Justin Sullivan/Getty Images
A poster is seen below a message board that is announcing Facebook's IPO price in Times Square on May 17 in New York City. The stock is now trading well below its $38 open.
I'm getting to this a bit later than planned, but that's okay, because Facebook's share price hasn't done much but go down, down, down for the past few weeks. Observers are even beginning to ask a once un-askable question: Should CEO Mark Zuckerberg be replaced?
Facebook has rallied a bit this morning, recovering from an all-time post-IPO low of $18.75. The company is currently in the throes of the slow-motion end of it's "lockup" period — through next year, early investors and Facebook employees will be able to sell shares in the firm.
The state of California is facing a gigantic budget deficit and has been counting on revenue from the sale of those shares — which are taxed as capital gains — to ease some of the pain. Prior to the Facebook IPO, the Legislative Analyst's Office (LOA) said that California could anticipate a revenue windfall related to investors and employees cashing out.
Emily Raimes of Moody's, the big ratings agency, took a look at this expectation in a note published earlier this month:
The state’s budget for fiscal 2013 assumed Facebook-related revenues of about $1.9 billion over 2012 and 2013...The administration’s revenue projections assumed a $35 share price at the time of the IPO and $35 in November, when Facebook projected significant activity settling restricted stock sales. Since the IPO, Facebook’s share price has fallen below what the state assumed when forecasting its revenues. If the share price rises sharply before November, revenues could increase above the state’s projections. But if the stock price remains low through November, the state could lose hundreds of millions of tax revenue dollars.
I talked to Raimes, who pointed out that with a budget of $91 billion, even losing hundreds of millions to a slumping Facebook share price wouldn't be that big a hit to the state's revenues. She said that the state isn't likely to receive the $1.9 billion it forecasted, but that's not an unmanageable problem. Estimating revenue from capital gains is a tricky business.
"California isn't unique in this," she said. "New York, New Jersey, and Connecticut are also high-wealth states, with high capital gains. They've structured their taxes around this."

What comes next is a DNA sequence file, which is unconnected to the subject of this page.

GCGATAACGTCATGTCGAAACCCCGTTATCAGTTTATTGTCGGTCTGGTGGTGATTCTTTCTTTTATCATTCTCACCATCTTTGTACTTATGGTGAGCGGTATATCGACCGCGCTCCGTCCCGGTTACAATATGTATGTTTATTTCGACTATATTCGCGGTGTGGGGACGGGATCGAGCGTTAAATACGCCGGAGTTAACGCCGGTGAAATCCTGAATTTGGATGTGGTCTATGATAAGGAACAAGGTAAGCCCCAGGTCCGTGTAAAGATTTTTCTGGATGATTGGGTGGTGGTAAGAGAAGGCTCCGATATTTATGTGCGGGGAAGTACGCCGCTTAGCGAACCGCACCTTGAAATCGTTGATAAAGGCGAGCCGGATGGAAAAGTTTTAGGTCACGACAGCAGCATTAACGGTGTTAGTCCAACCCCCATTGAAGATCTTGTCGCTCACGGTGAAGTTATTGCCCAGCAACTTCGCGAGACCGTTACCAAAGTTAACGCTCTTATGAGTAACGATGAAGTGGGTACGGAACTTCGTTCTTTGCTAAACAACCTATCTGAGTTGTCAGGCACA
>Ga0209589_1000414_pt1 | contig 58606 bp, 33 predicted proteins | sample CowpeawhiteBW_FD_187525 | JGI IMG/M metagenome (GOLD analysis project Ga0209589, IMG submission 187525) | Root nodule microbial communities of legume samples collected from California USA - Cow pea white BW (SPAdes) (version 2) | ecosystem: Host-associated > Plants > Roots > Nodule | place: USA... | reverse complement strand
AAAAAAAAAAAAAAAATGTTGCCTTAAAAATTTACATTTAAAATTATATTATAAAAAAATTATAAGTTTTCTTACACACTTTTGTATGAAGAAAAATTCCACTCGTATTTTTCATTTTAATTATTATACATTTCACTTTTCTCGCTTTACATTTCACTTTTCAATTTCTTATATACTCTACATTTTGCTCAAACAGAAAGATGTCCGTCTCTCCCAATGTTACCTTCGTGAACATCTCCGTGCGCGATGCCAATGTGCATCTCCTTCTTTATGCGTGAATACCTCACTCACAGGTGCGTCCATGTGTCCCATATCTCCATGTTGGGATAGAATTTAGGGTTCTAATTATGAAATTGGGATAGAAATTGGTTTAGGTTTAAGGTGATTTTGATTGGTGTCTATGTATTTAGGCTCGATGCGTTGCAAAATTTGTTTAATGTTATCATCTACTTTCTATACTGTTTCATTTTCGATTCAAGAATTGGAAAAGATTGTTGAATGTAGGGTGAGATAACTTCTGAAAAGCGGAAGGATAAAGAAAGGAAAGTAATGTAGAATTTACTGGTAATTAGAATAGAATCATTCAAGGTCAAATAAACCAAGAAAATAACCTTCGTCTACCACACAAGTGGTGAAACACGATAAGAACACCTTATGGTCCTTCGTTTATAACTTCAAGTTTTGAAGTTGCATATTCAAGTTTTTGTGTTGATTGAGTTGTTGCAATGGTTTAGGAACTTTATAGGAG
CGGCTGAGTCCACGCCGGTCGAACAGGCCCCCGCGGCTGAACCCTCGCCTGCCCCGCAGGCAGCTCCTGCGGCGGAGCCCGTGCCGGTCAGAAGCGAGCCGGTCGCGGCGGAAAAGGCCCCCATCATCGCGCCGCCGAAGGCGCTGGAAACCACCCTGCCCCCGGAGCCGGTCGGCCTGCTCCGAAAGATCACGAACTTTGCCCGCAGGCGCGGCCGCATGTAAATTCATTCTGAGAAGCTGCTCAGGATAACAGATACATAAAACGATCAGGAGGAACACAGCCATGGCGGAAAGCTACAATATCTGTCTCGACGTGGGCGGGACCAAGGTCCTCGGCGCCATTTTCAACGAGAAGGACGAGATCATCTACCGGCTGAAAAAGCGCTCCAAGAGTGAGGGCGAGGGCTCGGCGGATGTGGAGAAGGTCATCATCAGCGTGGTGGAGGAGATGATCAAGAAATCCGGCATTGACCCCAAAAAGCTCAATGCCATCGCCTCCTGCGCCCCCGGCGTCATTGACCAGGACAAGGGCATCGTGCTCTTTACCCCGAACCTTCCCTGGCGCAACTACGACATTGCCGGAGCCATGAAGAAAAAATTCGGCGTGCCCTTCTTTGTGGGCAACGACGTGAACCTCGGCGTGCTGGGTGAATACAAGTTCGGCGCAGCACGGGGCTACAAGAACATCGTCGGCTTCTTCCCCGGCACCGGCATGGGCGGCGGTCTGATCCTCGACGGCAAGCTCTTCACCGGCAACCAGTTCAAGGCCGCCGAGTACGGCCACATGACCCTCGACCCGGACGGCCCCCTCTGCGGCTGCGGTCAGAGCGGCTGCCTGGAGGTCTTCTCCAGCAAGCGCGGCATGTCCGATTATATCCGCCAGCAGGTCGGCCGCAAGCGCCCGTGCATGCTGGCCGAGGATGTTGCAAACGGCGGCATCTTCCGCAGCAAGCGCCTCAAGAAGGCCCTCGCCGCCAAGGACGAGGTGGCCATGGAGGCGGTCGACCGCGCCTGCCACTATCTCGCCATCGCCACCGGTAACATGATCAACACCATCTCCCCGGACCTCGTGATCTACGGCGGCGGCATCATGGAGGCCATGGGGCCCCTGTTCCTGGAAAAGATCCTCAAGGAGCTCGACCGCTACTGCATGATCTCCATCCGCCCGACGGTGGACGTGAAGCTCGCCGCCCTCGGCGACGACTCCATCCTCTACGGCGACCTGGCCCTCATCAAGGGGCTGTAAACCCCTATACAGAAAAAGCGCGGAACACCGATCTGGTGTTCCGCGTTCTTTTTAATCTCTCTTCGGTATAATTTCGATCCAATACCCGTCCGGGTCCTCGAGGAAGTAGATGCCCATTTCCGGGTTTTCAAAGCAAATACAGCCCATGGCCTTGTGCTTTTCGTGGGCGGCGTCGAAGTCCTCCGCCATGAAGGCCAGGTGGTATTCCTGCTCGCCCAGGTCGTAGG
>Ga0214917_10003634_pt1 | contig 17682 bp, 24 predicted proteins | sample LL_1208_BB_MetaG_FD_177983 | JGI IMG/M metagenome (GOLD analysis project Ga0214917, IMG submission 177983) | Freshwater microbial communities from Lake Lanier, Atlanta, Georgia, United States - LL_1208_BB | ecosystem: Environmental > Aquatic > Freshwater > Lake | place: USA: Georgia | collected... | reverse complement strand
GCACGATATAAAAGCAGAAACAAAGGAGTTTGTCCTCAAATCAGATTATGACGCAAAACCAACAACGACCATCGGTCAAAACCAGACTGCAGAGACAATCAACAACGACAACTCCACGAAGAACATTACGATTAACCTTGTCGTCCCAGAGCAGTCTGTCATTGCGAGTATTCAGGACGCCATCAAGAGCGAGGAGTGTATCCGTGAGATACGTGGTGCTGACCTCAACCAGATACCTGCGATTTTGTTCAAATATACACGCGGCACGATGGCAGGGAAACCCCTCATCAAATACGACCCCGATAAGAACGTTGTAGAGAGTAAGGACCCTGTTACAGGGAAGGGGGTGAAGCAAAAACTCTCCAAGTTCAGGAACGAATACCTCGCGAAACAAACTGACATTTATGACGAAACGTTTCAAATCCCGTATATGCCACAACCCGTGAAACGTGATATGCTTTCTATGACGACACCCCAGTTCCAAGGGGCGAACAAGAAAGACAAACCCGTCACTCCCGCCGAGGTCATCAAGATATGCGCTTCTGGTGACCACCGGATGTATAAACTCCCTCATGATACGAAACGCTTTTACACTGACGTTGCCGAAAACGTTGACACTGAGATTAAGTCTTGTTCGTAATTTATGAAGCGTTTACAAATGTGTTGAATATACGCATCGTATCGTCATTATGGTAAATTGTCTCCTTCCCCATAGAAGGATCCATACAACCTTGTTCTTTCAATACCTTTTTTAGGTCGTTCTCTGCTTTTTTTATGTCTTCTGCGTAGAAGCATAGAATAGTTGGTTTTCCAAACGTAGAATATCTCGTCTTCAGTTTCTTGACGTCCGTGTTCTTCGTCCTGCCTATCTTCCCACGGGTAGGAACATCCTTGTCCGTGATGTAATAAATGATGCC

But she added that this "makes the overall revenues of California more volatile," creating "huge dips during downturns." And this isn't a positive for the state, from the perspective of the bond markets. "We would say that revenue stability is a credit strength," she stressed. "And that having this kind of structure is a credit weakness."
So why was California tempted to predict a Facebook effect in the first place? The critical issue was the stock's price, which was increased in the days leading up to the IPO and has fallen rather precipitously since then, erasing 50 percent of what was a $100-billion-plus market cap. Jason Sisney of LAO provided me some insight, by email.
"I think it is fair to say that the bulk of market commentary prior to the IPO was on how far the stock would rise, and I think most analysts did not anticipate the subsequent sharp crash in the stock, beginning with its problematic debut on the stock market," he wrote. "Moreover, prior to the IPO, private markets traded Facebook shares around $40 (there were many shares of the stock trading on such markets prior to the IPO). On the other hand, if state revenue estimates would have assumed a drop in the stock price in the months following the IPO, many, many folks would have said that was too pessimistic."
According to Sisney, the LAO and the Brown administration accounted for both outcomes: a Facebook that did even better than expected; and a Facebook that tanked. He also said that the LAO didn't bite on the $40-per-share private-market valuation, preferring a share price of $35. That was probably wise, given that a lot of post-IPO Facebookology has focused on the private markets — exchanges where insiders can trade their shares, free of government regulation — overpricing the company and setting up retail and institutional investors for a big fall.
(Also bear in mind that Zuckerberg didn't want to take the company public, but that once Facebook hit a 500-shareholder threshold stipulated by the SEC, it could no longer keep its financials private and basically had to do the IPO.)
As Raimes indicated, these relatively minor disasters — revenues from Facebook weren't going to represent more than about 1 percent of the total state budget — are part of a larger problem. California is far more dependent on the incomes of the wealthy now than it was in the past. Here's what I wrote about the trend prior to the Facebook IPO:
In California, the wealthiest taxpayers now account for 22 percent of all income, up from around 10 percent in 1980. This messes with forecasting. When times are good, they're very good. When times are bad, the deficit grows and grows and spending cuts plus new taxes — as Brown has proposed — as required.
So in a sense, getting burned, slightly, on Facebook could be a good thing for California. It will show that anticipated big returns from risky industries, if they do materialize, are frosting. We shouldn't be so seduced by the them that we forget about the cake.